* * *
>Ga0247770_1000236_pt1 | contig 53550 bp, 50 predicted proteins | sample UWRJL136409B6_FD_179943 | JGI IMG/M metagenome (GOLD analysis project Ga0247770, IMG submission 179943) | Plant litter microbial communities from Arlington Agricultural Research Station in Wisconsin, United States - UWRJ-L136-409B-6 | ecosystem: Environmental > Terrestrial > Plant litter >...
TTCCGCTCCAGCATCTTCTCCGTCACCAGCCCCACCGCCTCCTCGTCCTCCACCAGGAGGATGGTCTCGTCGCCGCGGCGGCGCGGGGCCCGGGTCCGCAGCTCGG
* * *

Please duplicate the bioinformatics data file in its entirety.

>Ga0247770_1000236_pt1 | contig 53550 bp, 50 predicted proteins | sample UWRJL136409B6_FD_179943 | JGI IMG/M metagenome (GOLD analysis project Ga0247770, IMG submission 179943) | Plant litter microbial communities from Arlington Agricultural Research Station in Wisconsin, United States - UWRJ-L136-409B-6 | ecosystem: Environmental > Terrestrial > Plant litter >...
TTCCGCTCCAGCATCTTCTCCGTCACCAGCCCCACCGCCTCCTCGTCCTCCACCAGGAGGATGGTCTCGTCGCCGCGGCGGCGCGGGGCCCGGGTCCGCAGCTCGG